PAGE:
BioBots was recently a finalist at TechCrunch Disrupt NY 2015, but we wrote about them at the beginning of this year, when they were first looking for publicity. Their cause is noble: to democratize bioresearch. Targeting universities and hospitals, first up is the ever adventurous Michigan Technological University. They’ve already bought one, and are using it to explore the printing of synthesized nerve tissue. All these researchers need is the right “bioink” to make this dream a reality. 2015 is all about materials and acquisitions, this is my mantra.
Tolou Shokuhfar is the director of the In-Situ Nanomedicine and Nanoelectronics Laboratory at Michigan Tech, where she is also an assistant professor of mechanical and biomedical engineering, and an adjunct assistant professor in the Bioengineering Department and the College of Dentistry at the University of Illinois at Chicago. In her research with bioprinting she collaborates with fellow Michigan Tech professor Reza Shahbazian-Yassar, the Richard and Elizabeth Henes Associate Professor in the Department of Mechanical Engineering-Engineering Mechanics. The National Science Foundation’s Biomaterials Program funded Shahbazian-Yassar’s unique and diverse research using cellulose nanocrystals as biomaterials. This research was a big inspiration for the lab’s current 3D bioprinting endeavors. Shahbazian-Yassar tells Michigan Tech News that “Cellulose nanocrystals with extremely good mechanical properties are highly desirable for bioprinting of scaffolds that can be used for live tissues.”
Nanotechnology is likely the key to developing a “bioink” material that would help regenerate damaged nerves. Shokuhfar says that the technology would be particularly beneficial for patients with spinal cord injuries. “We wanted to target a big issue, we are born with all the nerve cells we’ll ever have, and damaged nerves don’t heal very well.” And, while other institutions, like Wake Forest, have large-scale machines and advanced equipment, the Michigan Tech researchers believe they “can pursue nerve regeneration research with a simpler printer set-up.”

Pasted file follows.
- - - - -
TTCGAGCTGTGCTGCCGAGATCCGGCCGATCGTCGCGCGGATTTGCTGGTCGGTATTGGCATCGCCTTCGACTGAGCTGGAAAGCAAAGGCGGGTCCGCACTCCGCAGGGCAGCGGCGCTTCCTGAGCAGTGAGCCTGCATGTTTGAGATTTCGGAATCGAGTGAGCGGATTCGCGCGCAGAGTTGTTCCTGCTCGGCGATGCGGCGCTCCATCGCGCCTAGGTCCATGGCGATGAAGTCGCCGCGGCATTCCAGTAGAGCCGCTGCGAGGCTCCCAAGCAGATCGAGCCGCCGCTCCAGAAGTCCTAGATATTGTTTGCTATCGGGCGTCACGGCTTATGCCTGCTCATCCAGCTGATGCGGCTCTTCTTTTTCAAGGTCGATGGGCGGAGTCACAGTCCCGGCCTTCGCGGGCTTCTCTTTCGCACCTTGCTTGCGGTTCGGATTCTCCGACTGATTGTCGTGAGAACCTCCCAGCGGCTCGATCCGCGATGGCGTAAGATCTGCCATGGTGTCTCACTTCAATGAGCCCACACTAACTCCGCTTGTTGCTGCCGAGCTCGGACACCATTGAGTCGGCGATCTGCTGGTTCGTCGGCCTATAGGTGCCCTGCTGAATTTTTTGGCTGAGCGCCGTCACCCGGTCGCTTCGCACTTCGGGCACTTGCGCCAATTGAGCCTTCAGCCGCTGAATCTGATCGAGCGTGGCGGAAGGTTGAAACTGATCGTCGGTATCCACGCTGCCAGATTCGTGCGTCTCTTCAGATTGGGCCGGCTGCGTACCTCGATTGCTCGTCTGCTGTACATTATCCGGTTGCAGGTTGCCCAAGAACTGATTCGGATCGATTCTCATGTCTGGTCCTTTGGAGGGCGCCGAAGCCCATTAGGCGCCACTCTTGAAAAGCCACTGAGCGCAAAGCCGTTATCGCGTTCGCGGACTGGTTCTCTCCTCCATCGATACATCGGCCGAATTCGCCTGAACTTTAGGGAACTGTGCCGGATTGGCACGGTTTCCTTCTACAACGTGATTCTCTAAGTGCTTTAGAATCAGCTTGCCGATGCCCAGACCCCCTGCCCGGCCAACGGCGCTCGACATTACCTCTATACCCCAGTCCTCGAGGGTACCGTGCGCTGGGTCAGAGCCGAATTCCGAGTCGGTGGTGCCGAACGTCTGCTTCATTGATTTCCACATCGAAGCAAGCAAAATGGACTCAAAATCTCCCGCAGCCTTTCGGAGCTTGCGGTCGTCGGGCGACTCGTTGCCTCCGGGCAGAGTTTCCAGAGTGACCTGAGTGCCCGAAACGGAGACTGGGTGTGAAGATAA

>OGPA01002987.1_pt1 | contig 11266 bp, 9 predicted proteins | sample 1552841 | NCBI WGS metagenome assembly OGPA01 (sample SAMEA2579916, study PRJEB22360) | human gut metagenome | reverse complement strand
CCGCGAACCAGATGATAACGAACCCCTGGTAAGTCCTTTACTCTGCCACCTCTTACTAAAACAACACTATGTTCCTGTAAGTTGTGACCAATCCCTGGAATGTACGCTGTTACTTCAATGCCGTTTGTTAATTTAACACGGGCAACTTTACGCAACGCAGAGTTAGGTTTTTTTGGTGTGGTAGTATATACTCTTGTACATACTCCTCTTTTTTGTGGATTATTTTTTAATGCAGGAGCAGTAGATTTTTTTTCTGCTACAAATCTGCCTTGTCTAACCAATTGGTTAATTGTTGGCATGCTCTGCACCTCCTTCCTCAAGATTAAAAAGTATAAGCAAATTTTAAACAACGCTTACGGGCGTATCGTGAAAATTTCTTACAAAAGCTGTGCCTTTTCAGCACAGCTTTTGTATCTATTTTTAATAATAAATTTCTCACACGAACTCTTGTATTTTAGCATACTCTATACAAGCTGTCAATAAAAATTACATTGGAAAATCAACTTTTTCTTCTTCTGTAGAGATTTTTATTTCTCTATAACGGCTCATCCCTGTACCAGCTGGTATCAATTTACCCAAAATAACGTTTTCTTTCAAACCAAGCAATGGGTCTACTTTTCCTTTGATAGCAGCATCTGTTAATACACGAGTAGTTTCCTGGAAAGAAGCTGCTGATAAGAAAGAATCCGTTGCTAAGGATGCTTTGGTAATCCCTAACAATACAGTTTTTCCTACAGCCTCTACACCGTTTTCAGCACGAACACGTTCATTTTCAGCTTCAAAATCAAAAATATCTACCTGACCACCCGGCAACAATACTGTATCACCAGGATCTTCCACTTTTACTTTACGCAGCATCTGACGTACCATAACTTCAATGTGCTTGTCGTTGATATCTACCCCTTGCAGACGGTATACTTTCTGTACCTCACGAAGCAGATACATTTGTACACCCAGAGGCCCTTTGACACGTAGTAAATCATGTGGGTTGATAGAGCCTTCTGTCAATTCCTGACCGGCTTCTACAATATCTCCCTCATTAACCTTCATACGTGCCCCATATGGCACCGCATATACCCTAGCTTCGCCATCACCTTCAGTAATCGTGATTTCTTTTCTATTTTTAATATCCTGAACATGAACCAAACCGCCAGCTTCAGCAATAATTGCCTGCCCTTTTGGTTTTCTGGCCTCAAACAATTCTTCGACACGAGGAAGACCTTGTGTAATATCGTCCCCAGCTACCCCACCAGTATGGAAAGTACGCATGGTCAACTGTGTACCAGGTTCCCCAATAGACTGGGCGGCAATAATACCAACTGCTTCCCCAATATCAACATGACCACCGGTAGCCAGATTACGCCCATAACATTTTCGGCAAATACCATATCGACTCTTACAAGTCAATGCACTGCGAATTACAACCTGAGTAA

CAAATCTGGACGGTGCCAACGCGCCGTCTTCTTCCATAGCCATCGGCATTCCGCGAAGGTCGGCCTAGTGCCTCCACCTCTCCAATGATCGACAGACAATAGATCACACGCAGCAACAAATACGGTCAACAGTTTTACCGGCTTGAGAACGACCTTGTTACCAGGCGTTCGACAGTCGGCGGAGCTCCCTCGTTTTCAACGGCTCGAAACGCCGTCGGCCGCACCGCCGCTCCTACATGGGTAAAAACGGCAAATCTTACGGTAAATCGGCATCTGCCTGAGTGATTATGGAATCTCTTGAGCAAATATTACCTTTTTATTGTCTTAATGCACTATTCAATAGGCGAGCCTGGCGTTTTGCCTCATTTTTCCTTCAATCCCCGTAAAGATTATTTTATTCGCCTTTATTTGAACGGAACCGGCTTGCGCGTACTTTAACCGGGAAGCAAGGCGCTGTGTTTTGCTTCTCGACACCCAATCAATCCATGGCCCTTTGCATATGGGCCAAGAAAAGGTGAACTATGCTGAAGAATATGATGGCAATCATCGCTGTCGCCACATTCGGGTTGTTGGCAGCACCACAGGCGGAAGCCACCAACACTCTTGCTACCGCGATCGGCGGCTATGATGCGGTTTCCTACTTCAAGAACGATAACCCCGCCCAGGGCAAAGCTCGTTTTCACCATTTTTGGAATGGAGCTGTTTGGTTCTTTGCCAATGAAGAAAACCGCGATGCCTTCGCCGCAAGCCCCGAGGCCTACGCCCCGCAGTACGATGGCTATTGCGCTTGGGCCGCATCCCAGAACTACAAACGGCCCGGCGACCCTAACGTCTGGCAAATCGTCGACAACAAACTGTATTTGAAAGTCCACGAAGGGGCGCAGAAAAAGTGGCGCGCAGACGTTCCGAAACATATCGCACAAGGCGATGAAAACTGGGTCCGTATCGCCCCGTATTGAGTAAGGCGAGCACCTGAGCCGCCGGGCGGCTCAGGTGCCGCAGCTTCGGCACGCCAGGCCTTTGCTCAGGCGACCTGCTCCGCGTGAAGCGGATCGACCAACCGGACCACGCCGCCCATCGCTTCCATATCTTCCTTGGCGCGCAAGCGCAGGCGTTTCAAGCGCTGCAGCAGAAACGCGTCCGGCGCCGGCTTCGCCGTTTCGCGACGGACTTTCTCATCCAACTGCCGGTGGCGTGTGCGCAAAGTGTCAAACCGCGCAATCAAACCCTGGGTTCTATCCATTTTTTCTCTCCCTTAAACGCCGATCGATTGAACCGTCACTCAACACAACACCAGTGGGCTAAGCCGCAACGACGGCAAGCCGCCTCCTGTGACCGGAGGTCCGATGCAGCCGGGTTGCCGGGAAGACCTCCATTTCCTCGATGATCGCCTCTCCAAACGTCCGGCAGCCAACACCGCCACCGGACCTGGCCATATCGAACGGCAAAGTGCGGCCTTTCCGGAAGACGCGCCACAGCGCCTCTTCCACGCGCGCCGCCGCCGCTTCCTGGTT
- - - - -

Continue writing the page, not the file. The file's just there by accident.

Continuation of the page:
The 3D printing process is shockingly simple. Shayan Shafiee, Michigan Tech PhD student, demonstrated this to Michigan Tech News’ Allison Mills by opening the top of the printer’s box, reaching inside the plastic casing and pointing out a large syringe with a red jelly-like fluid. Shafiee, then, replenished the needle tipped printer, reached over to his laptop and began to print a tissue scaffold. The key is getting that red gummy looking substance just right. Holding up a petri dish of the substance and pointing out the crenulations and holes pockmarking the jelly, the researcher explained to Mills, “This is based on fractal geometry, these are similar to our vertebrae—the idea is to let a nerve pass through the holes.”
In order to make the tissues compatible with nerve cells, the researchers have to synthesize a biocompatible polymer that is both thick enough and syrupy enough to print with. Nerves work by transmitting electrical impulses to the brain and spinal cord, so whatever material is used must have a high degree of conductivity. Shokuhfar’s joint research in nanotechnology with Reza Shahbazian-Yassar has yielded an interest in the potential of graphene for biological use, which has excellent electrical conductive properties. In 2014, Shokuhfar was awarded a career grant from NSF for her research into developing graphene biomaterials.
The Michigan Tech lab is looking towards a future where in ten to twenty years we might be bioprinting everything from whole organs to nerve systems, but, for right now, they are just trying to take the first step and find a way to produce graphene-based nerve tissue using their compact desktop 3D printer. Good for MTU, good for BioBots, good for new medical procedures.